Academic journal article Canadian Journal of Experimental Psychology

Do Animals Have Insight, and What Is Insight Anyway?

Academic journal article Canadian Journal of Experimental Psychology

Do Animals Have Insight, and What Is Insight Anyway?

Article excerpt

We cannot test animals for insight's distinctive phenomenology, the "aha" experience, but we can study the processes underlying insightful behaviour, classically described by Köhler as sudden solution of a problem after an impasse. The central question in the study of insightful behaviour in any species is whether it is the product of a distinctive cognitive process, insight. Although some claims for insight in animals confuse it with other problem-solving processes, contemporary research on string pulling and other physical problems, primarily with birds, has uncovered new examples of insightful behaviour and shed light on the role of experience in producing it. New research suggests insightful behaviour can be captured in common laboratory tasks while brain activity is monitored, opening the way to better integration of research on animals with the cognitive neuroscience of human insight.

Keywords: insight, comparative cognition, problem solving, animals, learning

A chimpanzee gestures fruitlessly toward a banana lying beyond arm's reach. An elephant extends its trunk toward an apple hanging high overhead. When animals are confronted with inaccessible rewards like these, do they ever use insight to solve the problem of getting them? That is, do they seem to suddenly see a solution? This question was central to some of the earliest studies of animal problem solving (Boakes, 1984). It also motivated the seminal work of Köhler (1925/1959) and figured in Thorpe's (1956) discussion of learning in animals, but otherwise the question whether nonhuman species have insight was largely neglected by comparative psychologists for most of the 20th century. One exception was D. O. Hebb (1949), in whose honour this essay is written and whose contributions are discussed later in this article.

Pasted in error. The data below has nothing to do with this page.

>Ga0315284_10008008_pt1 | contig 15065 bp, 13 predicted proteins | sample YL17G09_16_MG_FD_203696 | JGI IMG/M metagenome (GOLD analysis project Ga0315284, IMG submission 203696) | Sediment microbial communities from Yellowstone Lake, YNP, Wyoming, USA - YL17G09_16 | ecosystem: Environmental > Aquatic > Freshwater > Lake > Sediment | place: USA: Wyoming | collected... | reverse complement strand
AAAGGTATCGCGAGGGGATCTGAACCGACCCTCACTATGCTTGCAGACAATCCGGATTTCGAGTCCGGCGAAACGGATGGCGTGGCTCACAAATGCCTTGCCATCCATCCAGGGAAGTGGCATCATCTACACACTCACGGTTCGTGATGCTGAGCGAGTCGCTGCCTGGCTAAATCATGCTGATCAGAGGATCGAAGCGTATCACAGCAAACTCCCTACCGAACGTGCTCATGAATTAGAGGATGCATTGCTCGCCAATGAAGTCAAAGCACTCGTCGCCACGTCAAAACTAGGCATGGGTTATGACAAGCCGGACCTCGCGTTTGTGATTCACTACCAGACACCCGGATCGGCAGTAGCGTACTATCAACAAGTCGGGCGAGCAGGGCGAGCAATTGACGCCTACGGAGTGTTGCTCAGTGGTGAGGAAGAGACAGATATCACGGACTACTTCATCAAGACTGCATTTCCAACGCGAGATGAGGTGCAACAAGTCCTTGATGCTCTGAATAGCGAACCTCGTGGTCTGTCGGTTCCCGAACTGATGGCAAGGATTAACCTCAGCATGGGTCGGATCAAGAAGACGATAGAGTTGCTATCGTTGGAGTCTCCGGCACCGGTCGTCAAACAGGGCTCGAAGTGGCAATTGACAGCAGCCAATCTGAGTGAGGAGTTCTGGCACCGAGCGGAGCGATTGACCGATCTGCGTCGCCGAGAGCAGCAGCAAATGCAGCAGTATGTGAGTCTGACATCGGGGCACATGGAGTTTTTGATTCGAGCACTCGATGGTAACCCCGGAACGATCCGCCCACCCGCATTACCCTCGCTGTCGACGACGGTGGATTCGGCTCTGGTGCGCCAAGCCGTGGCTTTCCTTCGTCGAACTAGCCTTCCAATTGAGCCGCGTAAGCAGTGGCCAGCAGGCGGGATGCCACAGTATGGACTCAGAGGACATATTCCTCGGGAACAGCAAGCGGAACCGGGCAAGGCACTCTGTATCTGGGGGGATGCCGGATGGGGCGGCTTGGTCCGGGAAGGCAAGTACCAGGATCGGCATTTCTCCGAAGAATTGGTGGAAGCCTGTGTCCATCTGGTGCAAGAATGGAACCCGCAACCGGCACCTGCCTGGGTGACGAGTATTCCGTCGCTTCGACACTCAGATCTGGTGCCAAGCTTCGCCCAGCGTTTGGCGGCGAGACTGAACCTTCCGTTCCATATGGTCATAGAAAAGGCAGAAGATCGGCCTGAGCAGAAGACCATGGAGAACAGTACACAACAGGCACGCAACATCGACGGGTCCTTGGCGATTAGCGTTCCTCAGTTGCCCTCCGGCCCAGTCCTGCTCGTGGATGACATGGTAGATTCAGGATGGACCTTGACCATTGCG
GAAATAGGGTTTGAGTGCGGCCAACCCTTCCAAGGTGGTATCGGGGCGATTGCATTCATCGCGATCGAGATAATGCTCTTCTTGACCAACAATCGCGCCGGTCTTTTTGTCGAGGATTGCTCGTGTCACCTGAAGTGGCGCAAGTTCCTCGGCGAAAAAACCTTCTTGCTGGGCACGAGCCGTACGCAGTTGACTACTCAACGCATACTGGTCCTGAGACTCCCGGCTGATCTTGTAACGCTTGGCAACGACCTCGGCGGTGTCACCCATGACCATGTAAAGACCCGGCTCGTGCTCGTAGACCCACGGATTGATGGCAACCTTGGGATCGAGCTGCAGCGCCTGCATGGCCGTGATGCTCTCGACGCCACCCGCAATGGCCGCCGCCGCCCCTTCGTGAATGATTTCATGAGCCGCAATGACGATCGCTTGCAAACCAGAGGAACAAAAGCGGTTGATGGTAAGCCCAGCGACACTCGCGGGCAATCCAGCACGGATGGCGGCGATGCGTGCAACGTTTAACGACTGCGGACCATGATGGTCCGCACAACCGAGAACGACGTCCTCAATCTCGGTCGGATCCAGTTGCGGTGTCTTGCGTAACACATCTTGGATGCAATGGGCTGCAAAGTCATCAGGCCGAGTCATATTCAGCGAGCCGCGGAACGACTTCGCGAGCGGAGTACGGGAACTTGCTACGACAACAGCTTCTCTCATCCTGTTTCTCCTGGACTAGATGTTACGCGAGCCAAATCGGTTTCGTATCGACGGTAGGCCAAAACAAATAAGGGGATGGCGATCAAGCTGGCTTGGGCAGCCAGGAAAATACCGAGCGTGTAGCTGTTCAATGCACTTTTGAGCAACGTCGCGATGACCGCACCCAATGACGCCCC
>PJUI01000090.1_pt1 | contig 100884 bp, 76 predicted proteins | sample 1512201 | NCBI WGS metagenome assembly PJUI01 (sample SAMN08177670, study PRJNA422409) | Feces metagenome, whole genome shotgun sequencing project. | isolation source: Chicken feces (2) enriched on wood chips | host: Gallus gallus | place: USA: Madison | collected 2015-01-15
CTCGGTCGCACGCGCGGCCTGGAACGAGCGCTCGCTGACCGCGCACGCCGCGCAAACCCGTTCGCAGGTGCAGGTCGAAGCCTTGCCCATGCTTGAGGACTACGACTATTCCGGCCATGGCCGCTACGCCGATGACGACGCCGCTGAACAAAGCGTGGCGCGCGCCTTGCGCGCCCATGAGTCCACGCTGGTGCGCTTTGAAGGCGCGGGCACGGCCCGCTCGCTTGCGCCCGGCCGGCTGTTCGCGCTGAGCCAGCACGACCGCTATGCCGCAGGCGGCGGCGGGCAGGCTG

Recently the study of animal insight has reemerged as part of the burgeoning field of comparative cognition. Contemporary research on many topics in this field such as memory, numerical and spatial cognition, and theory of mind has become seamlessly integrated with theory and data from cognitive neuroscience and human cognitive and developmental psychology (see Shettleworth, 2010a). A good example is in the study of numerical cognition. Parallel experiments with monkeys and children have uncovered common systems for precise assessment of small numbers of items and for approximate representations of large quantities (Cantlon, Piatt, & Brannon, 2009). These same systems are evident in behavioural tests with human adults and in single-cell recordings with monkeys (Nieder & Dehaene, 2009), supporting a view of human numerical competence in which it develops via uniquely human mechanisms from simple core systems shared with other species (Spelke & Lee, 2012). In contrast, with few exceptions (e.g., Call, in press), most current discussions of animal insight almost completely overlook recent literature on human problem-solving. They also tend to give short shrift to explanations of insightful behaviours in terms of basic learning mechanisms. The purpose of this article is to redress this balance and to ask whether doing so suggests new directions for comparative research.

The article has three main sections. For a basis from which to compare work with nonhuman animals (henceforth simply animals), we first look at major issues and approaches in current research on human insight. We then turn to the landmarks in 20th century research on animal insight, with particular attention to the work of Köhler (1925/1959) and Epstein (1985). Finally we look at a sample of 21st century studies with diverse species and paradigms that have been claimed to reveal insight.

Human Insight: A Brief Review

Like the problem of the out-of-reach banana or the dangling apple, problems that humans may solve insightfully involve a goal that cannot be reached in the way most subjects try first. Such problems can be as simple as a paper-and-pencil test in which dots in a 3 X 3 array must be joined by four connected straight lines (the "9 dot" problem, see Weisberg, 2006). …

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